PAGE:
Demand for 'lifestyle' farmland in Wales grows

In the UK the cost of farmland rose by 4% in the first half of this year Credit: Joe Giddens/PA Wire/Press Association Images

The cost of farmland in Wales has risen by 19% over the last twelve months, with an average price per acre now of £8,625.

That's higher than anywhere else in the UK, and nearly 7% greater than the national average.

The increase means farmland now costs more than four times what it did when the Royal Institute of Chartered Surveyors (RICS), began recording rural land market data in 1994.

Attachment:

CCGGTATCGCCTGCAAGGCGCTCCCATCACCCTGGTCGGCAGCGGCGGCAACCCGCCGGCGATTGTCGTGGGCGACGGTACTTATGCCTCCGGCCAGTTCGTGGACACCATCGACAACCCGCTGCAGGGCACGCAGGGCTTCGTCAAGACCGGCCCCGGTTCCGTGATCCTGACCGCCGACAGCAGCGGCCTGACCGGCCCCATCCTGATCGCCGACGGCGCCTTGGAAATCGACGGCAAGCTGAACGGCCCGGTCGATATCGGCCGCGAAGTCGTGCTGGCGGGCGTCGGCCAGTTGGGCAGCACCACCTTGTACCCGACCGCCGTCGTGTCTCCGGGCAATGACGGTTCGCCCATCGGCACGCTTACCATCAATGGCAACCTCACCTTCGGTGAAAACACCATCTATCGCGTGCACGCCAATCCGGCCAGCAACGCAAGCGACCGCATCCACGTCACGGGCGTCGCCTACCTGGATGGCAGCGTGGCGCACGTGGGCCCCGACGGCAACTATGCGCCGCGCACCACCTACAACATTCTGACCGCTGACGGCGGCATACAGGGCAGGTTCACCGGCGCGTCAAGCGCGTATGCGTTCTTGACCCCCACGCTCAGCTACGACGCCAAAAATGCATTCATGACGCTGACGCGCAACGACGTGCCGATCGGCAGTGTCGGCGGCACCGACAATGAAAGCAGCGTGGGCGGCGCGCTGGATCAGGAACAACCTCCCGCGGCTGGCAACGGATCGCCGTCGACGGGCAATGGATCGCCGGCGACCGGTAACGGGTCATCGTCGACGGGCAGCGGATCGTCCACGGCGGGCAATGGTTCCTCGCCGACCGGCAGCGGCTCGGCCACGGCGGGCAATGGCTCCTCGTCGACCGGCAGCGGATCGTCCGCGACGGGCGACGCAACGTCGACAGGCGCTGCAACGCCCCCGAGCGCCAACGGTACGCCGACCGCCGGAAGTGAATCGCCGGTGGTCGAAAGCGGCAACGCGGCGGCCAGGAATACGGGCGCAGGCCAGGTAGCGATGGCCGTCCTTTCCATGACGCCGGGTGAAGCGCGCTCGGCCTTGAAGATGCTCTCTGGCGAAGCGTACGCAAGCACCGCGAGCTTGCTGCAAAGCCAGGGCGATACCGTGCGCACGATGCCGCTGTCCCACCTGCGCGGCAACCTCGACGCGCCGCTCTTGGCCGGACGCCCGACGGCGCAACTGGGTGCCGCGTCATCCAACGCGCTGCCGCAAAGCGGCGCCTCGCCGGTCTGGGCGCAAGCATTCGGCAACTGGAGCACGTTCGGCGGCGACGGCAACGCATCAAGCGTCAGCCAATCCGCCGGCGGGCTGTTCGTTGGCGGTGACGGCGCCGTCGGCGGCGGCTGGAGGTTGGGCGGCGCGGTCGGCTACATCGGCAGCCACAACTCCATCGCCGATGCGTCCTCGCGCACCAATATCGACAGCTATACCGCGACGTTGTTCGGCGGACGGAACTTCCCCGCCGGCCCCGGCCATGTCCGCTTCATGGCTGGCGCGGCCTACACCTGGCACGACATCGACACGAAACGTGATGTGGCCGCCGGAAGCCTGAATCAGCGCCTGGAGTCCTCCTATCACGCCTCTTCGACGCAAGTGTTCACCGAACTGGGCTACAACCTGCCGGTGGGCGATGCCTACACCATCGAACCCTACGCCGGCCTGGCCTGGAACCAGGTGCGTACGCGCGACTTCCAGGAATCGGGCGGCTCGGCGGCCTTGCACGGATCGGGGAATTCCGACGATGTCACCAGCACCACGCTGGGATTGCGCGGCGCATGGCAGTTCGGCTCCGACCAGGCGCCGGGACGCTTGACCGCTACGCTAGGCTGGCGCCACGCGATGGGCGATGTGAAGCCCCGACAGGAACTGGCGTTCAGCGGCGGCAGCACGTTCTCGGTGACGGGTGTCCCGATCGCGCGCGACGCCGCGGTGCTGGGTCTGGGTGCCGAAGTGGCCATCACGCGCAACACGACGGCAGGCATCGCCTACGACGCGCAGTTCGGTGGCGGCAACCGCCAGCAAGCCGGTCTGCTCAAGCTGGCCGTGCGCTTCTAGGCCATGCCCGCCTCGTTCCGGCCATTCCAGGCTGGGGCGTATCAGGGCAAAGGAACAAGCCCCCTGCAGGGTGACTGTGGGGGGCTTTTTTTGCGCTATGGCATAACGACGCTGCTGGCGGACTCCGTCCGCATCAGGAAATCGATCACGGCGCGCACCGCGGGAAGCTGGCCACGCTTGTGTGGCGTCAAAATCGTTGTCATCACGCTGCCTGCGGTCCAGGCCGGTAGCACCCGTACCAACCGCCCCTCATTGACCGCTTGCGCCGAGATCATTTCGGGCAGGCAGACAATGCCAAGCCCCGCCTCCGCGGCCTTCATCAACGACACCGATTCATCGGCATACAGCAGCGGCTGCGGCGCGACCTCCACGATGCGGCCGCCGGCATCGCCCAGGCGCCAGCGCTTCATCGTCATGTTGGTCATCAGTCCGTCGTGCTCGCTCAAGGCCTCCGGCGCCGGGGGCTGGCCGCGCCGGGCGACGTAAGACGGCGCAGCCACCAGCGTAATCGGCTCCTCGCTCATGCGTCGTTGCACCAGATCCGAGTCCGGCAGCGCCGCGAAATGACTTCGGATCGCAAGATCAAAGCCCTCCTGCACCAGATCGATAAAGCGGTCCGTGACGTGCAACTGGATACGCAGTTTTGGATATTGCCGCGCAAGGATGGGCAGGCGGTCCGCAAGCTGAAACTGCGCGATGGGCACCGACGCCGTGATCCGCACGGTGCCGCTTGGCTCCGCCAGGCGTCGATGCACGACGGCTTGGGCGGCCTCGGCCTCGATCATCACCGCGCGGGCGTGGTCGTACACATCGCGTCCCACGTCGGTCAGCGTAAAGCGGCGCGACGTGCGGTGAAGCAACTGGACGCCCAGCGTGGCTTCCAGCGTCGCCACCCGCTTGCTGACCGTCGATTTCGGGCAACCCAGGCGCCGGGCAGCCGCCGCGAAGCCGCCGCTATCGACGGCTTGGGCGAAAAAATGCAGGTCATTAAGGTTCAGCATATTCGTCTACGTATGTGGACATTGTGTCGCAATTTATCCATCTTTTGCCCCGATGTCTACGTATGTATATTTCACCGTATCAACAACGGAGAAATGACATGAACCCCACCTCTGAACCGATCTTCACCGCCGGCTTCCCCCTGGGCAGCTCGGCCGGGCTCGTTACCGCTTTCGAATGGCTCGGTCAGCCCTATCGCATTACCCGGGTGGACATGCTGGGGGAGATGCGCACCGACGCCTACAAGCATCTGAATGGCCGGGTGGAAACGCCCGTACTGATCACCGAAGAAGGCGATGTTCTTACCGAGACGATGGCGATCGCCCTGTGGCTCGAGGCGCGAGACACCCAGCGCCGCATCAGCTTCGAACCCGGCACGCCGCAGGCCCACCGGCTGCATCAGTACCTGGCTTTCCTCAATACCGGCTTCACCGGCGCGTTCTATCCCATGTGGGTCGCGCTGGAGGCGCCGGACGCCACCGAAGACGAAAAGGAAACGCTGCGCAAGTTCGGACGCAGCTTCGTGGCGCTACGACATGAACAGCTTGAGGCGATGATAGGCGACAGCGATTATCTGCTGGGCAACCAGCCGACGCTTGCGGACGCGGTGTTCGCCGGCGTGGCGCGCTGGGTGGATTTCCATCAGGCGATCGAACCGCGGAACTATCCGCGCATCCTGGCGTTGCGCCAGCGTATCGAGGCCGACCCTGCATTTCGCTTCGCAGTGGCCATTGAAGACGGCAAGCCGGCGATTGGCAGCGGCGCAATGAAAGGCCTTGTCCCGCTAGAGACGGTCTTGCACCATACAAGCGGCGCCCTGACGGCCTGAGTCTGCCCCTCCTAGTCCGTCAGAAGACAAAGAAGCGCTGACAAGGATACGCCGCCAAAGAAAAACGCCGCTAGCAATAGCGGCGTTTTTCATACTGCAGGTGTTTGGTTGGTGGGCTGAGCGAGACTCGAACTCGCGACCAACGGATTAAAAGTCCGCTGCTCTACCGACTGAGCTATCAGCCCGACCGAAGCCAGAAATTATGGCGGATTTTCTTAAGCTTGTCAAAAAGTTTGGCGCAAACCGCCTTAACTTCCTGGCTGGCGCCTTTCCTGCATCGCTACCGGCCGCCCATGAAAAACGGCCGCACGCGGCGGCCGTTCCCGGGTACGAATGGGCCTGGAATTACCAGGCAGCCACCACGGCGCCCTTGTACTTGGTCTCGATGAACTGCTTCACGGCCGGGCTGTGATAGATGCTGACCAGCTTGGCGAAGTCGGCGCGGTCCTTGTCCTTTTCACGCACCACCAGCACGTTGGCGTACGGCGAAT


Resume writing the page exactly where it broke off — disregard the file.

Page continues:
It's thought the price growth has been driven largely by farmers.

The latest data shows that growth in demand for farmland continues to outstrip that of supply and this is pushing up prices and supporting expectations for further increases over the course of the next twelve months.

Demand remains very strong on the commercial side, particularly from farmers keen to expand production onto neighbouring plots.

Significantly however there has been a revival in residential or 'lifestyle' demand, which only began to start growing at the end of 2013 having been more or less flat since 2008. This coincides with the broader turnaround in the UK housing market.

– Joshua Miller, Senior Economist, RICS